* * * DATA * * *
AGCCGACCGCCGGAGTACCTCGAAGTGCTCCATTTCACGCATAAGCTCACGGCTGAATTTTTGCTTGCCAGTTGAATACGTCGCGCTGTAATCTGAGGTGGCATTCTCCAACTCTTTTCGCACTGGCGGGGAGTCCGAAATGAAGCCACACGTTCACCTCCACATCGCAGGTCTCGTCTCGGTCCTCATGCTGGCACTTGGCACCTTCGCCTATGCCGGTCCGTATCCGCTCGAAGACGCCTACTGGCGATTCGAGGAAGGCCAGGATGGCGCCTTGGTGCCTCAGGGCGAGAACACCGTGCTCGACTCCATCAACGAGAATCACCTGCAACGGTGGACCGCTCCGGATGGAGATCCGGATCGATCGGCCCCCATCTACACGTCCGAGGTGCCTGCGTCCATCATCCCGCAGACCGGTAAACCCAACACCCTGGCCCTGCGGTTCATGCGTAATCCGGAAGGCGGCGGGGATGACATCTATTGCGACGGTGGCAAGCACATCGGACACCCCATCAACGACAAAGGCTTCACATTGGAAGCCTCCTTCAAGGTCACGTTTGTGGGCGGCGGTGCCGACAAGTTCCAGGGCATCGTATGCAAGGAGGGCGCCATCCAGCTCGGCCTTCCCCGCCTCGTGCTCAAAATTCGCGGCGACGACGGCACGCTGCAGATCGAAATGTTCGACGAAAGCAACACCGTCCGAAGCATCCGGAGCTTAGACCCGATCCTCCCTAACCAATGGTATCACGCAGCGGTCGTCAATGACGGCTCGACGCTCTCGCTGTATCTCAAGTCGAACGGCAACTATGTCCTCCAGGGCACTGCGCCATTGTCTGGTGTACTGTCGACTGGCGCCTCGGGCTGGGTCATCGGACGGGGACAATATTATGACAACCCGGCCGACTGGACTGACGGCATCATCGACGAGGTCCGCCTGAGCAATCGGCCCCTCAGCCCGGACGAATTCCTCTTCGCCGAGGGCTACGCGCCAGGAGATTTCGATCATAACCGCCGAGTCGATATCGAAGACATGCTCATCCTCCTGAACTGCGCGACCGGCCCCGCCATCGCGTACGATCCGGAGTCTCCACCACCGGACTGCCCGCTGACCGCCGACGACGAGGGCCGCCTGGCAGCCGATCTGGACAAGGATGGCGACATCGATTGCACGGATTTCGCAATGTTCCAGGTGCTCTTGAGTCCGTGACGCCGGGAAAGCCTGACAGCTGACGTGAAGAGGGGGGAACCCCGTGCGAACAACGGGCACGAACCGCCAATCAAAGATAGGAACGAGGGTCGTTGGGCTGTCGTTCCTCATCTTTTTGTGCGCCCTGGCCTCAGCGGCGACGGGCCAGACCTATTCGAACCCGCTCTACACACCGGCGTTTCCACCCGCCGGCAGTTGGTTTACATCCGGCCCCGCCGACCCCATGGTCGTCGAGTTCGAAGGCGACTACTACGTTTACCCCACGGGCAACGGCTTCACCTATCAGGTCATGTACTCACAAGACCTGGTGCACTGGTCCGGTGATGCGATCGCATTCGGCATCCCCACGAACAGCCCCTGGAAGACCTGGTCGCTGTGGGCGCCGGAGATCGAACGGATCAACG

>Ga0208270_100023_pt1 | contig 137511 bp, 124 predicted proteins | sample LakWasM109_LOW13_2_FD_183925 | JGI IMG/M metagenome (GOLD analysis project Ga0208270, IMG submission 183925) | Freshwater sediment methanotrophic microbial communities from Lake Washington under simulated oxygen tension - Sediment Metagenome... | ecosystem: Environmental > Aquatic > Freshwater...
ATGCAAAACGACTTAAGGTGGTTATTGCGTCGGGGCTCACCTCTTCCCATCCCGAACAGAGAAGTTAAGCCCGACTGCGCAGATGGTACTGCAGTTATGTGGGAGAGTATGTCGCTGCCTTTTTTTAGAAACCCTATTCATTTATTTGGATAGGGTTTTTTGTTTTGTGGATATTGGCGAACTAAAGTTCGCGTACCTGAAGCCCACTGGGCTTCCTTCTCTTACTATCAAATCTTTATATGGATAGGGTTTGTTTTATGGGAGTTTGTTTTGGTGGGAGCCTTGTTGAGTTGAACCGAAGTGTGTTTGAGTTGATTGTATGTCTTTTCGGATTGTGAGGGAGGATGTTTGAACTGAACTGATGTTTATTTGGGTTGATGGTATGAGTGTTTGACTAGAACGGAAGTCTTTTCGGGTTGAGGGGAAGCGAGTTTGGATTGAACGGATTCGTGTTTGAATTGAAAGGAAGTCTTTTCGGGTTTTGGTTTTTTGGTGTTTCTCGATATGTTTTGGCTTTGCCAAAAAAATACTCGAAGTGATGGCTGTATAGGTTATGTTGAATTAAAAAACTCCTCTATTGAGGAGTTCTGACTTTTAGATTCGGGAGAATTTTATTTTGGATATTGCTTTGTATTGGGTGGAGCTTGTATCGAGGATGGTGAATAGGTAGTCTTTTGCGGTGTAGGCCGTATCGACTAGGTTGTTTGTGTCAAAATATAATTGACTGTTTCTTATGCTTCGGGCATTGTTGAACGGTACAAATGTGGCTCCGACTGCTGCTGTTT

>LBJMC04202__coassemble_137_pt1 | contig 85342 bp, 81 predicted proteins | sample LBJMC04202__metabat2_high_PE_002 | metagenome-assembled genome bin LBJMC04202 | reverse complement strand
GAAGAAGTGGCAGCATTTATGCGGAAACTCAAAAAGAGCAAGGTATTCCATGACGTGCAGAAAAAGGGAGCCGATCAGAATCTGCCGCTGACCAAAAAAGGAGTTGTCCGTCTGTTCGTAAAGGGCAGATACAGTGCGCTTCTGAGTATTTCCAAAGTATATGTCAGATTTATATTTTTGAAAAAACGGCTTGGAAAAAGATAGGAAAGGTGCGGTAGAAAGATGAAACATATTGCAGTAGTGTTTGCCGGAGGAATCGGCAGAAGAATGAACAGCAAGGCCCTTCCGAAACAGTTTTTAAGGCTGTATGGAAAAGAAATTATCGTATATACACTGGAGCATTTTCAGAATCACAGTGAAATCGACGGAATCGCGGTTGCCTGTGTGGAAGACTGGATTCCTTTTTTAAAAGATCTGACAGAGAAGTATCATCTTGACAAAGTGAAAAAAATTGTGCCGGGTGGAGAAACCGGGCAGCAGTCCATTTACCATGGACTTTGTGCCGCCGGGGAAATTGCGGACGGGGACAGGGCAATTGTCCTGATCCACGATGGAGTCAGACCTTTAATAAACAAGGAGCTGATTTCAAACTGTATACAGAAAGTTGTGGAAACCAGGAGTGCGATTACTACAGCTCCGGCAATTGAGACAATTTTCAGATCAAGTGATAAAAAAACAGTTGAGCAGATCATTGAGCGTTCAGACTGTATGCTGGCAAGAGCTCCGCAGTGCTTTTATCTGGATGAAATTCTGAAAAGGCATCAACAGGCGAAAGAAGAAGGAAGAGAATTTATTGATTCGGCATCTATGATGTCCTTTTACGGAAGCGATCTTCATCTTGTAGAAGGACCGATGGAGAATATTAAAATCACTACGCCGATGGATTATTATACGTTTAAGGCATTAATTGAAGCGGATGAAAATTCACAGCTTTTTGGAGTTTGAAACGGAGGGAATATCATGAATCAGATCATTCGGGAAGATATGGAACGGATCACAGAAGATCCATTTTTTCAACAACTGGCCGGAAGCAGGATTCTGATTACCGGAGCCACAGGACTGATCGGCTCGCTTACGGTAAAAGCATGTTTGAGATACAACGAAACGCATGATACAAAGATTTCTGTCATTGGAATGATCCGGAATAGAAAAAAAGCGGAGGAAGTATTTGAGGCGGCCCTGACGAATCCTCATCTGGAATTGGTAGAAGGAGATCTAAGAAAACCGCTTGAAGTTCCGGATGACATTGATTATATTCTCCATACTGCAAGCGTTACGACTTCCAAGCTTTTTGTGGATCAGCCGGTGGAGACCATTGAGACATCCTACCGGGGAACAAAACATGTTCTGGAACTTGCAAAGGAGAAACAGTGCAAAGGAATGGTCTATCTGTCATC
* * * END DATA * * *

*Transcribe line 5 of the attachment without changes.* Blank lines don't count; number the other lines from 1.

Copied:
GAAGAAGTGGCAGCATTTATGCGGAAACTCAAAAAGAGCAAGGTATTCCATGACGTGCAGAAAAAGGGAGCCGATCAGAATCTGCCGCTGACCAAAAAAGGAGTTGTCCGTCTGTTCGTAAAGGGCAGATACAGTGCGCTTCTGAGTATTTCCAAAGTATATGTCAGATTTATATTTTTGAAAAAACGGCTTGGAAAAAGATAGGAAAGGTGCGGTAGAAAGATGAAACATATTGCAGTAGTGTTTGCCGGAGGAATCGGCAGAAGAATGAACAGCAAGGCCCTTCCGAAACAGTTTTTAAGGCTGTATGGAAAAGAAATTATCGTATATACACTGGAGCATTTTCAGAATCACAGTGAAATCGACGGAATCGCGGTTGCCTGTGTGGAAGACTGGATTCCTTTTTTAAAAGATCTGACAGAGAAGTATCATCTTGACAAAGTGAAAAAAATTGTGCCGGGTGGAGAAACCGGGCAGCAGTCCATTTACCATGGACTTTGTGCCGCCGGGGAAATTGCGGACGGGGACAGGGCAATTGTCCTGATCCACGATGGAGTCAGACCTTTAATAAACAAGGAGCTGATTTCAAACTGTATACAGAAAGTTGTGGAAACCAGGAGTGCGATTACTACAGCTCCGGCAATTGAGACAATTTTCAGATCAAGTGATAAAAAAACAGTTGAGCAGATCATTGAGCGTTCAGACTGTATGCTGGCAAGAGCTCCGCAGTGCTTTTATCTGGATGAAATTCTGAAAAGGCATCAACAGGCGAAAGAAGAAGGAAGAGAATTTATTGATTCGGCATCTATGATGTCCTTTTACGGAAGCGATCTTCATCTTGTAGAAGGACCGATGGAGAATATTAAAATCACTACGCCGATGGATTATTATACGTTTAAGGCATTAATTGAAGCGGATGAAAATTCACAGCTTTTTGGAGTTTGAAACGGAGGGAATATCATGAATCAGATCATTCGGGAAGATATGGAACGGATCACAGAAGATCCATTTTTTCAACAACTGGCCGGAAGCAGGATTCTGATTACCGGAGCCACAGGACTGATCGGCTCGCTTACGGTAAAAGCATGTTTGAGATACAACGAAACGCATGATACAAAGATTTCTGTCATTGGAATGATCCGGAATAGAAAAAAAGCGGAGGAAGTATTTGAGGCGGCCCTGACGAATCCTCATCTGGAATTGGTAGAAGGAGATCTAAGAAAACCGCTTGAAGTTCCGGATGACATTGATTATATTCTCCATACTGCAAGCGTTACGACTTCCAAGCTTTTTGTGGATCAGCCGGTGGAGACCATTGAGACATCCTACCGGGGAACAAAACATGTTCTGGAACTTGCAAAGGAGAAACAGTGCAAAGGAATGGTCTATCTGTCATC